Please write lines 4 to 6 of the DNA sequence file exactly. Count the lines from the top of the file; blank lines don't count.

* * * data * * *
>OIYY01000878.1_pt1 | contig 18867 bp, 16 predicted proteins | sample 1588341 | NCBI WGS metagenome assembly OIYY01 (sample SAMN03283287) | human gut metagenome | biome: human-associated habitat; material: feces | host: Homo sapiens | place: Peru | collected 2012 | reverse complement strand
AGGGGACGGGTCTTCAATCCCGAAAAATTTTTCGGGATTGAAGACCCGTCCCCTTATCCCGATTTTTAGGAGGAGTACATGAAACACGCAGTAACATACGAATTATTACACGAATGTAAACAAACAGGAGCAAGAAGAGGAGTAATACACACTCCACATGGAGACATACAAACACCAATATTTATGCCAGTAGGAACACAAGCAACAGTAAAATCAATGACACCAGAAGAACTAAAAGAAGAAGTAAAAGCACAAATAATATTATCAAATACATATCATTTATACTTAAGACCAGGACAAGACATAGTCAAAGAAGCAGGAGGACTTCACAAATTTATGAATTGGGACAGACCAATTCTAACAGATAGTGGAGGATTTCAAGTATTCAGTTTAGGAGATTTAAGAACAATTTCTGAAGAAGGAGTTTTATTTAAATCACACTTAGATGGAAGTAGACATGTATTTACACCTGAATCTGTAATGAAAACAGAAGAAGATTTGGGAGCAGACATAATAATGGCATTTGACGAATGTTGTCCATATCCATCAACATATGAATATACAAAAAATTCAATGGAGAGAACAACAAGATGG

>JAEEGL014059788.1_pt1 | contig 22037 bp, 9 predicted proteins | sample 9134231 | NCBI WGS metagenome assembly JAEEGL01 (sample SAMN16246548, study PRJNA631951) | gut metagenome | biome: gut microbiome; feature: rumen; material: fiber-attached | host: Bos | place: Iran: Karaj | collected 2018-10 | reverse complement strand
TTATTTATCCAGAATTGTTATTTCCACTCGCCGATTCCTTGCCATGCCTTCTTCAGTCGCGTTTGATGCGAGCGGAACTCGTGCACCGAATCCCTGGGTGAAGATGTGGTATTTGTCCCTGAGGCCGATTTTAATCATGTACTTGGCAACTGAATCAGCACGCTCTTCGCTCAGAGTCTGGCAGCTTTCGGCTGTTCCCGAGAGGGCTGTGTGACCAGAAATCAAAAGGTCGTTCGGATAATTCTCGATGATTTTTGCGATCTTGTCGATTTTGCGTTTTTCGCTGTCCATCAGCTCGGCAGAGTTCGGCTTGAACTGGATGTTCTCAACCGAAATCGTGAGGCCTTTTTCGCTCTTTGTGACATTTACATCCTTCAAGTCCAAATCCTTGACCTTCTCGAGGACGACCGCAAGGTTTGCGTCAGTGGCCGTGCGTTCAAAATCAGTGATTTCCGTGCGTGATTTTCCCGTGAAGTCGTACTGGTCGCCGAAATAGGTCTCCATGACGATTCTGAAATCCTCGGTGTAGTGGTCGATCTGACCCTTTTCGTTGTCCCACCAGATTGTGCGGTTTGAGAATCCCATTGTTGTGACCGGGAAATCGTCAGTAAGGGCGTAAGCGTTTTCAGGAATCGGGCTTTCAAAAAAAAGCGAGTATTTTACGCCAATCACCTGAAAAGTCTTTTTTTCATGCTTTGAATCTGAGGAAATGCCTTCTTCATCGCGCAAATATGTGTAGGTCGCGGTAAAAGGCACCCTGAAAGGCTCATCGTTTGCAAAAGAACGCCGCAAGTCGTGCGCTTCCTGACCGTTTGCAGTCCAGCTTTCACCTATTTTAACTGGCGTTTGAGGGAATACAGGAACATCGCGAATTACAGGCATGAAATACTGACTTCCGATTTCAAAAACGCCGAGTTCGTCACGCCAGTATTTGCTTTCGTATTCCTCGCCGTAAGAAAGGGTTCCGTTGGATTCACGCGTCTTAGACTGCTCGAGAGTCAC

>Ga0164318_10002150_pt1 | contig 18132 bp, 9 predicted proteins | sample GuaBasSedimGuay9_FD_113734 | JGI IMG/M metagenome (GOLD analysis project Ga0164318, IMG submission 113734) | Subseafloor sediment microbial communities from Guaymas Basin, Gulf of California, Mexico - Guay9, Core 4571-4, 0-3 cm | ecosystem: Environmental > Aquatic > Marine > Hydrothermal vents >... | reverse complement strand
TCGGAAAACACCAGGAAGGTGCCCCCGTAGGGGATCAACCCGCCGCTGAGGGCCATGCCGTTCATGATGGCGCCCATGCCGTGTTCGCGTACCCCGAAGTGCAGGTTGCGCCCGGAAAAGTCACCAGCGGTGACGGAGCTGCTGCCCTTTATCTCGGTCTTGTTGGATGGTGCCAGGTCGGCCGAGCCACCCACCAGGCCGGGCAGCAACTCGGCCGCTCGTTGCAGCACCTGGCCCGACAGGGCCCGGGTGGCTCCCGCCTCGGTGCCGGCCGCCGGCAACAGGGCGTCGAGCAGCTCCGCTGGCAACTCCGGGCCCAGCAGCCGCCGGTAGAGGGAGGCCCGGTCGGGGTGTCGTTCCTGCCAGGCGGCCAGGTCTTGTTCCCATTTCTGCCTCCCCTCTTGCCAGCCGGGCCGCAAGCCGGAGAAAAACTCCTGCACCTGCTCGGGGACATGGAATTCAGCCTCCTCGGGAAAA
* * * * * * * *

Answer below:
TTATTTATCCAGAATTGTTATTTCCACTCGCCGATTCCTTGCCATGCCTTCTTCAGTCGCGTTTGATGCGAGCGGAACTCGTGCACCGAATCCCTGGGTGAAGATGTGGTATTTGTCCCTGAGGCCGATTTTAATCATGTACTTGGCAACTGAATCAGCACGCTCTTCGCTCAGAGTCTGGCAGCTTTCGGCTGTTCCCGAGAGGGCTGTGTGACCAGAAATCAAAAGGTCGTTCGGATAATTCTCGATGATTTTTGCGATCTTGTCGATTTTGCGTTTTTCGCTGTCCATCAGCTCGGCAGAGTTCGGCTTGAACTGGATGTTCTCAACCGAAATCGTGAGGCCTTTTTCGCTCTTTGTGACATTTACATCCTTCAAGTCCAAATCCTTGACCTTCTCGAGGACGACCGCAAGGTTTGCGTCAGTGGCCGTGCGTTCAAAATCAGTGATTTCCGTGCGTGATTTTCCCGTGAAGTCGTACTGGTCGCCGAAATAGGTCTCCATGACGATTCTGAAATCCTCGGTGTAGTGGTCGATCTGACCCTTTTCGTTGTCCCACCAGATTGTGCGGTTTGAGAATCCCATTGTTGTGACCGGGAAATCGTCAGTAAGGGCGTAAGCGTTTTCAGGAATCGGGCTTTCAAAAAAAAGCGAGTATTTTACGCCAATCACCTGAAAAGTCTTTTTTTCATGCTTTGAATCTGAGGAAATGCCTTCTTCATCGCGCAAATATGTGTAGGTCGCGGTAAAAGGCACCCTGAAAGGCTCATCGTTTGCAAAAGAACGCCGCAAGTCGTGCGCTTCCTGACCGTTTGCAGTCCAGCTTTCACCTATTTTAACTGGCGTTTGAGGGAATACAGGAACATCGCGAATTACAGGCATGAAATACTGACTTCCGATTTCAAAAACGCCGAGTTCGTCACGCCAGTATTTGCTTTCGTATTCCTCGCCGTAAGAAAGGGTTCCGTTGGATTCACGCGTCTTAGACTGCTCGAGAGTCAC

>Ga0164318_10002150_pt1 | contig 18132 bp, 9 predicted proteins | sample GuaBasSedimGuay9_FD_113734 | JGI IMG/M metagenome (GOLD analysis project Ga0164318, IMG submission 113734) | Subseafloor sediment microbial communities from Guaymas Basin, Gulf of California, Mexico - Guay9, Core 4571-4, 0-3 cm | ecosystem: Environmental > Aquatic > Marine > Hydrothermal vents >... | reverse complement strand
TCGGAAAACACCAGGAAGGTGCCCCCGTAGGGGATCAACCCGCCGCTGAGGGCCATGCCGTTCATGATGGCGCCCATGCCGTGTTCGCGTACCCCGAAGTGCAGGTTGCGCCCGGAAAAGTCACCAGCGGTGACGGAGCTGCTGCCCTTTATCTCGGTCTTGTTGGATGGTGCCAGGTCGGCCGAGCCACCCACCAGGCCGGGCAGCAACTCGGCCGCTCGTTGCAGCACCTGGCCCGACAGGGCCCGGGTGGCTCCCGCCTCGGTGCCGGCCGCCGGCAACAGGGCGTCGAGCAGCTCCGCTGGCAACTCCGGGCCCAGCAGCCGCCGGTAGAGGGAGGCCCGGTCGGGGTGTCGTTCCTGCCAGGCGGCCAGGTCTTGTTCCCATTTCTGCCTCCCCTCTTGCCAGCCGGGCCGCAAGCCGGAGAAAAACTCCTGCACCTGCTCGGGGACATGGAATTCAGCCTCCTCGGGAAAA